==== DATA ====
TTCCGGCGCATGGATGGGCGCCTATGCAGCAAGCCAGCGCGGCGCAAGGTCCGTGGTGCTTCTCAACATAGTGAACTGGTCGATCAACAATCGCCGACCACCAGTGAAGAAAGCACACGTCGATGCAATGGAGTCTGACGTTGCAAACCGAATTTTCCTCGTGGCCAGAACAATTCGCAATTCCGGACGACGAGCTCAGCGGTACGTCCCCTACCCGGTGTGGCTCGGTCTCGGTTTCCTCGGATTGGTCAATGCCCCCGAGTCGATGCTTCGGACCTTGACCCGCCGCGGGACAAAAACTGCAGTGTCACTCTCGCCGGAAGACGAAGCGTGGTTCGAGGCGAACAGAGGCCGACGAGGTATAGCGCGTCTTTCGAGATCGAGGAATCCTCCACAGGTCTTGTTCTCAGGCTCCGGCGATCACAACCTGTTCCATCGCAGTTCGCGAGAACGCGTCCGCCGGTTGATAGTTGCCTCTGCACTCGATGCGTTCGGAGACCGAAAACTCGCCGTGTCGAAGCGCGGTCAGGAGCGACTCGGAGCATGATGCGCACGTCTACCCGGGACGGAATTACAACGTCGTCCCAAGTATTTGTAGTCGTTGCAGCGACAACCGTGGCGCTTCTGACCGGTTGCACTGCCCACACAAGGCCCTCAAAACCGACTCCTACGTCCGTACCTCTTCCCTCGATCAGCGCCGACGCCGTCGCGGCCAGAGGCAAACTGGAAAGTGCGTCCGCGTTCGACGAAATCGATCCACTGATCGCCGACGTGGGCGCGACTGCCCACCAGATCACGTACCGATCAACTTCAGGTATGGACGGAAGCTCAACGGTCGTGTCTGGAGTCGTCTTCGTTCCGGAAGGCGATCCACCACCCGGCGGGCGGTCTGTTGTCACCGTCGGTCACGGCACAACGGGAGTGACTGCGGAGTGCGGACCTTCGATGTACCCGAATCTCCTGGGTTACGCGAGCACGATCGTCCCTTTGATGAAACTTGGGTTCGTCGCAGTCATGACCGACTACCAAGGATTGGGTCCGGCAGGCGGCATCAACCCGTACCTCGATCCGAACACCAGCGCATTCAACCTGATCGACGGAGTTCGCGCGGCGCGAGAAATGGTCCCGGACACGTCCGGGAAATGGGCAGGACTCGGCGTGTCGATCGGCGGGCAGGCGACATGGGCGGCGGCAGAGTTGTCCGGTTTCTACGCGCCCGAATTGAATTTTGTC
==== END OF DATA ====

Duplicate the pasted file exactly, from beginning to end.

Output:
TTCCGGCGCATGGATGGGCGCCTATGCAGCAAGCCAGCGCGGCGCAAGGTCCGTGGTGCTTCTCAACATAGTGAACTGGTCGATCAACAATCGCCGACCACCAGTGAAGAAAGCACACGTCGATGCAATGGAGTCTGACGTTGCAAACCGAATTTTCCTCGTGGCCAGAACAATTCGCAATTCCGGACGACGAGCTCAGCGGTACGTCCCCTACCCGGTGTGGCTCGGTCTCGGTTTCCTCGGATTGGTCAATGCCCCCGAGTCGATGCTTCGGACCTTGACCCGCCGCGGGACAAAAACTGCAGTGTCACTCTCGCCGGAAGACGAAGCGTGGTTCGAGGCGAACAGAGGCCGACGAGGTATAGCGCGTCTTTCGAGATCGAGGAATCCTCCACAGGTCTTGTTCTCAGGCTCCGGCGATCACAACCTGTTCCATCGCAGTTCGCGAGAACGCGTCCGCCGGTTGATAGTTGCCTCTGCACTCGATGCGTTCGGAGACCGAAAACTCGCCGTGTCGAAGCGCGGTCAGGAGCGACTCGGAGCATGATGCGCACGTCTACCCGGGACGGAATTACAACGTCGTCCCAAGTATTTGTAGTCGTTGCAGCGACAACCGTGGCGCTTCTGACCGGTTGCACTGCCCACACAAGGCCCTCAAAACCGACTCCTACGTCCGTACCTCTTCCCTCGATCAGCGCCGACGCCGTCGCGGCCAGAGGCAAACTGGAAAGTGCGTCCGCGTTCGACGAAATCGATCCACTGATCGCCGACGTGGGCGCGACTGCCCACCAGATCACGTACCGATCAACTTCAGGTATGGACGGAAGCTCAACGGTCGTGTCTGGAGTCGTCTTCGTTCCGGAAGGCGATCCACCACCCGGCGGGCGGTCTGTTGTCACCGTCGGTCACGGCACAACGGGAGTGACTGCGGAGTGCGGACCTTCGATGTACCCGAATCTCCTGGGTTACGCGAGCACGATCGTCCCTTTGATGAAACTTGGGTTCGTCGCAGTCATGACCGACTACCAAGGATTGGGTCCGGCAGGCGGCATCAACCCGTACCTCGATCCGAACACCAGCGCATTCAACCTGATCGACGGAGTTCGCGCGGCGCGAGAAATGGTCCCGGACACGTCCGGGAAATGGGCAGGACTCGGCGTGTCGATCGGCGGGCAGGCGACATGGGCGGCGGCAGAGTTGTCCGGTTTCTACGCGCCCGAATTGAATTTTGTC